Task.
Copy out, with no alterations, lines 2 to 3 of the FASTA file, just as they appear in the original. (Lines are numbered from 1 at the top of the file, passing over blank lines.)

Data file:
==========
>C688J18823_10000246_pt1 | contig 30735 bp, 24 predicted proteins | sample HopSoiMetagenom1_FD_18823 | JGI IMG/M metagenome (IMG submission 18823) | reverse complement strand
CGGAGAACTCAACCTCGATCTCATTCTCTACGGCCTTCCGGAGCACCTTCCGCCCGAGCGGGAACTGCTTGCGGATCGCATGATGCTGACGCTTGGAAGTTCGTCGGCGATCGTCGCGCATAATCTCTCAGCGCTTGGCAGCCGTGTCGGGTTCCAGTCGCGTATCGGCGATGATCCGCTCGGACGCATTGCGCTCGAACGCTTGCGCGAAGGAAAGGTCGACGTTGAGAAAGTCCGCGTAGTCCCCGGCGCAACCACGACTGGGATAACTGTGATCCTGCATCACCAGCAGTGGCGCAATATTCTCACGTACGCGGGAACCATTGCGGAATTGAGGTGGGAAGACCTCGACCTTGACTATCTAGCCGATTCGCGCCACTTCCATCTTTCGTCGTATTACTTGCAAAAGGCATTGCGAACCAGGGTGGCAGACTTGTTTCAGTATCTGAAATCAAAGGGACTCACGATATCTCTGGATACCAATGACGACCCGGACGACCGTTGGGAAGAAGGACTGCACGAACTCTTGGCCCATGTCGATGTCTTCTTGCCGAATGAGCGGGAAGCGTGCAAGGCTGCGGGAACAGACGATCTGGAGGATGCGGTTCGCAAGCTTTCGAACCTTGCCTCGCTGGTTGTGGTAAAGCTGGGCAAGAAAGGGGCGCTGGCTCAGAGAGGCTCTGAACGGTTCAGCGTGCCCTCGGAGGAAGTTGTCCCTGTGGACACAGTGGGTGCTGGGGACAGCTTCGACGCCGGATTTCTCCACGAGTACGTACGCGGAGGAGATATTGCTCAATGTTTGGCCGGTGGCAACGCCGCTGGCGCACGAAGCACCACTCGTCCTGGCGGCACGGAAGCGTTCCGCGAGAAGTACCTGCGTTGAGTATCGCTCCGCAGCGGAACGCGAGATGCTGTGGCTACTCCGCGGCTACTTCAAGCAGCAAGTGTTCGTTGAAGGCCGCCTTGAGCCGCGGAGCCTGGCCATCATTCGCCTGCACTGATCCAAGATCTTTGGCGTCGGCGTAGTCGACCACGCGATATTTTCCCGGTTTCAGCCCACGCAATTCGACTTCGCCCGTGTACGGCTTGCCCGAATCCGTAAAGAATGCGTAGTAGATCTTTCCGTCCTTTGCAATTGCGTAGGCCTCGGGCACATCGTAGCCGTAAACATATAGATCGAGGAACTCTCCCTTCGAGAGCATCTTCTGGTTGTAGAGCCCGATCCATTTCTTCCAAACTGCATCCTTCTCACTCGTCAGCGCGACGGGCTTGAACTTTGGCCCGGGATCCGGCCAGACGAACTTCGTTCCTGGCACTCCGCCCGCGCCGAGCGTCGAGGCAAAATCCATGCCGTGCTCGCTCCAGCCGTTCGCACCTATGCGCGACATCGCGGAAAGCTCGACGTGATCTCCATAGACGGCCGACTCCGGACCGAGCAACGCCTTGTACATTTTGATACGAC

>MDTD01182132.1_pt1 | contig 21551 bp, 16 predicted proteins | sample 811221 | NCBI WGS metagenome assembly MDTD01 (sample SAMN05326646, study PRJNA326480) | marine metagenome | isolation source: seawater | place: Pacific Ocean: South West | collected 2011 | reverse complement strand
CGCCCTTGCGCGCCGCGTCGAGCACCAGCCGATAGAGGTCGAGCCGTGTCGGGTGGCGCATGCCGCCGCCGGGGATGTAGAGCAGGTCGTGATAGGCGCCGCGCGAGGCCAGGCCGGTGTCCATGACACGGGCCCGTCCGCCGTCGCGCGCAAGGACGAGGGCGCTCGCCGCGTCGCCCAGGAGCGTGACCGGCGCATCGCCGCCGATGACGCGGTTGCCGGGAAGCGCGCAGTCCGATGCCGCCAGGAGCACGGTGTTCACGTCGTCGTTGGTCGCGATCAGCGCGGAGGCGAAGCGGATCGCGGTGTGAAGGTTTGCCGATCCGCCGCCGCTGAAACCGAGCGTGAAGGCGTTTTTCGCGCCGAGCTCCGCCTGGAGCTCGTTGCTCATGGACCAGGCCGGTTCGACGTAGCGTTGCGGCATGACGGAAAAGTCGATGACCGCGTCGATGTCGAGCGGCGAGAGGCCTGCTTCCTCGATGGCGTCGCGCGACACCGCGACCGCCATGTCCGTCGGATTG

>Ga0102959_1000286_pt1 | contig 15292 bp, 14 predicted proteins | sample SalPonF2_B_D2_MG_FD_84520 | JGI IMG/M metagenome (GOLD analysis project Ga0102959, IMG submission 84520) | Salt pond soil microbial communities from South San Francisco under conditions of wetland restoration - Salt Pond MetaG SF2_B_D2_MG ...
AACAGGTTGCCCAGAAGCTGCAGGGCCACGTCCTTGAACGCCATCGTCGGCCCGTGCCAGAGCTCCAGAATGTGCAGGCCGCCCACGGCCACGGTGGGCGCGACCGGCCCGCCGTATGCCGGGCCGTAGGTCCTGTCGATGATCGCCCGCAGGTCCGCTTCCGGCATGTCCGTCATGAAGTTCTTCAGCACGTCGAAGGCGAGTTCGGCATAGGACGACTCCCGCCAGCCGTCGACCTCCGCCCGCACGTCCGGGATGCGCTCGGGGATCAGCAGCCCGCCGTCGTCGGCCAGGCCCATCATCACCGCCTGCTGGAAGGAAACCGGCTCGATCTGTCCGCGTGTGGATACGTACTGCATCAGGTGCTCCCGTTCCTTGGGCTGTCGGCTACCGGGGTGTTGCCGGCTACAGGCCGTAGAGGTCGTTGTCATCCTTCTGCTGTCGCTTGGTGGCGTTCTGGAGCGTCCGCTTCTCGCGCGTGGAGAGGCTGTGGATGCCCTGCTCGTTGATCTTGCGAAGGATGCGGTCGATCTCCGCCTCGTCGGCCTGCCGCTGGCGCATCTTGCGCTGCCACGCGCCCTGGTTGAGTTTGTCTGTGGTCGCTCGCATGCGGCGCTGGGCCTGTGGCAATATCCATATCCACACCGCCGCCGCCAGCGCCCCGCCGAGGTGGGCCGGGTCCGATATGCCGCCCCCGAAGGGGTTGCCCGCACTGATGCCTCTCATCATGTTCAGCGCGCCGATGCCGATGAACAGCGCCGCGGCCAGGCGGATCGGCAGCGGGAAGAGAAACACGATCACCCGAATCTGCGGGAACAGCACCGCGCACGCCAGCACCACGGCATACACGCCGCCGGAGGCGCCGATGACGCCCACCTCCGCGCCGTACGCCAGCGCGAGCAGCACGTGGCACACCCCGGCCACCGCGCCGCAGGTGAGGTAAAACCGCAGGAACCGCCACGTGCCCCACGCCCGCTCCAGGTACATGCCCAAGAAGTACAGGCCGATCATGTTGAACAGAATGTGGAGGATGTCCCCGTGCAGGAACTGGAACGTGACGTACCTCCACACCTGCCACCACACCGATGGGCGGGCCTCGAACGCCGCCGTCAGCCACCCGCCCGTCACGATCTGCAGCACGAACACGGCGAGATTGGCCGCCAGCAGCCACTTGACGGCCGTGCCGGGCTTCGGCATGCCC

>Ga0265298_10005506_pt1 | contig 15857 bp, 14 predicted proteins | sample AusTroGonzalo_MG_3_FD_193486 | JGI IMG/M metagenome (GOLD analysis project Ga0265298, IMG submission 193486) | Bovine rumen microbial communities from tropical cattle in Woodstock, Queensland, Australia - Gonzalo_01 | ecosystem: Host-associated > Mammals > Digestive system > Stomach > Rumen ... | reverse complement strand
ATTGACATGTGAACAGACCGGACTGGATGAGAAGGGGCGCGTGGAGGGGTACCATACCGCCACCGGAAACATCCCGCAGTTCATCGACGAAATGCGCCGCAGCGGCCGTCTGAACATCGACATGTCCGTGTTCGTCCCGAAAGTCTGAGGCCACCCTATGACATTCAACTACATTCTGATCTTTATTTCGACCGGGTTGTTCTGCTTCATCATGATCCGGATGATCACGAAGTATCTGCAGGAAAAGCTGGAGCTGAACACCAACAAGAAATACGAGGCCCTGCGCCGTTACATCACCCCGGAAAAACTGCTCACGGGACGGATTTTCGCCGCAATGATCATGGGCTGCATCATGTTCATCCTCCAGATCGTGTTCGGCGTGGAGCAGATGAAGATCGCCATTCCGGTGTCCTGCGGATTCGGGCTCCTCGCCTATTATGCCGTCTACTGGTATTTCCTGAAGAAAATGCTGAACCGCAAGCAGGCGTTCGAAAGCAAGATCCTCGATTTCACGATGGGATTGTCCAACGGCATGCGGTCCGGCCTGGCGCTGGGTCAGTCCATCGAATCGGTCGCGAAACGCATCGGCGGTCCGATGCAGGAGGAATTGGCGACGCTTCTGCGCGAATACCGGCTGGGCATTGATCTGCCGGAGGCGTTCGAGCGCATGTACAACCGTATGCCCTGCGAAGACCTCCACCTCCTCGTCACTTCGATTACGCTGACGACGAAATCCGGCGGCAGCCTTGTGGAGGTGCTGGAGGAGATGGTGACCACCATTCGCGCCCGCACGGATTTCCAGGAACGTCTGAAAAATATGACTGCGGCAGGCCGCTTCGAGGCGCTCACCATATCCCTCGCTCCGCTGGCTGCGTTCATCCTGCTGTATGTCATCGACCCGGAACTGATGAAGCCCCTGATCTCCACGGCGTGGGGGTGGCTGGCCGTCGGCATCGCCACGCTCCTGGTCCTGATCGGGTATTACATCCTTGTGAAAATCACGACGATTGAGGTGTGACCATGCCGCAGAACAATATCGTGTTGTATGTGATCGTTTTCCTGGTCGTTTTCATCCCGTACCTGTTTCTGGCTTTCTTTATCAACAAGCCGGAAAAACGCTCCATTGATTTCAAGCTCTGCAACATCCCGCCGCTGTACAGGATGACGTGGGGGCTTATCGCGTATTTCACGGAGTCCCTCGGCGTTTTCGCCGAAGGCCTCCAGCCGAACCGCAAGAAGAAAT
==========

CGGAGAACTCAACCTCGATCTCATTCTCTACGGCCTTCCGGAGCACCTTCCGCCCGAGCGGGAACTGCTTGCGGATCGCATGATGCTGACGCTTGGAAGTTCGTCGGCGATCGTCGCGCATAATCTCTCAGCGCTTGGCAGCCGTGTCGGGTTCCAGTCGCGTATCGGCGATGATCCGCTCGGACGCATTGCGCTCGAACGCTTGCGCGAAGGAAAGGTCGACGTTGAGAAAGTCCGCGTAGTCCCCGGCGCAACCACGACTGGGATAACTGTGATCCTGCATCACCAGCAGTGGCGCAATATTCTCACGTACGCGGGAACCATTGCGGAATTGAGGTGGGAAGACCTCGACCTTGACTATCTAGCCGATTCGCGCCACTTCCATCTTTCGTCGTATTACTTGCAAAAGGCATTGCGAACCAGGGTGGCAGACTTGTTTCAGTATCTGAAATCAAAGGGACTCACGATATCTCTGGATACCAATGACGACCCGGACGACCGTTGGGAAGAAGGACTGCACGAACTCTTGGCCCATGTCGATGTCTTCTTGCCGAATGAGCGGGAAGCGTGCAAGGCTGCGGGAACAGACGATCTGGAGGATGCGGTTCGCAAGCTTTCGAACCTTGCCTCGCTGGTTGTGGTAAAGCTGGGCAAGAAAGGGGCGCTGGCTCAGAGAGGCTCTGAACGGTTCAGCGTGCCCTCGGAGGAAGTTGTCCCTGTGGACACAGTGGGTGCTGGGGACAGCTTCGACGCCGGATTTCTCCACGAGTACGTACGCGGAGGAGATATTGCTCAATGTTTGGCCGGTGGCAACGCCGCTGGCGCACGAAGCACCACTCGTCCTGGCGGCACGGAAGCGTTCCGCGAGAAGTACCTGCGTTGAGTATCGCTCCGCAGCGGAACGCGAGATGCTGTGGCTACTCCGCGGCTACTTCAAGCAGCAAGTGTTCGTTGAAGGCCGCCTTGAGCCGCGGAGCCTGGCCATCATTCGCCTGCACTGATCCAAGATCTTTGGCGTCGGCGTAGTCGACCACGCGATATTTTCCCGGTTTCAGCCCACGCAATTCGACTTCGCCCGTGTACGGCTTGCCCGAATCCGTAAAGAATGCGTAGTAGATCTTTCCGTCCTTTGCAATTGCGTAGGCCTCGGGCACATCGTAGCCGTAAACATATAGATCGAGGAACTCTCCCTTCGAGAGCATCTTCTGGTTGTAGAGCCCGATCCATTTCTTCCAAACTGCATCCTTCTCACTCGTCAGCGCGACGGGCTTGAACTTTGGCCCGGGATCCGGCCAGACGAACTTCGTTCCTGGCACTCCGCCCGCGCCGAGCGTCGAGGCAAAATCCATGCCGTGCTCGCTCCAGCCGTTCGCACCTATGCGCGACATCGCGGAAAGCTCGACGTGATCTCCATAGACGGCCGACTCCGGACCGAGCAACGCCTTGTACATTTTGATACGAC

>MDTD01182132.1_pt1 | contig 21551 bp, 16 predicted proteins | sample 811221 | NCBI WGS metagenome assembly MDTD01 (sample SAMN05326646, study PRJNA326480) | marine metagenome | isolation source: seawater | place: Pacific Ocean: South West | collected 2011 | reverse complement strand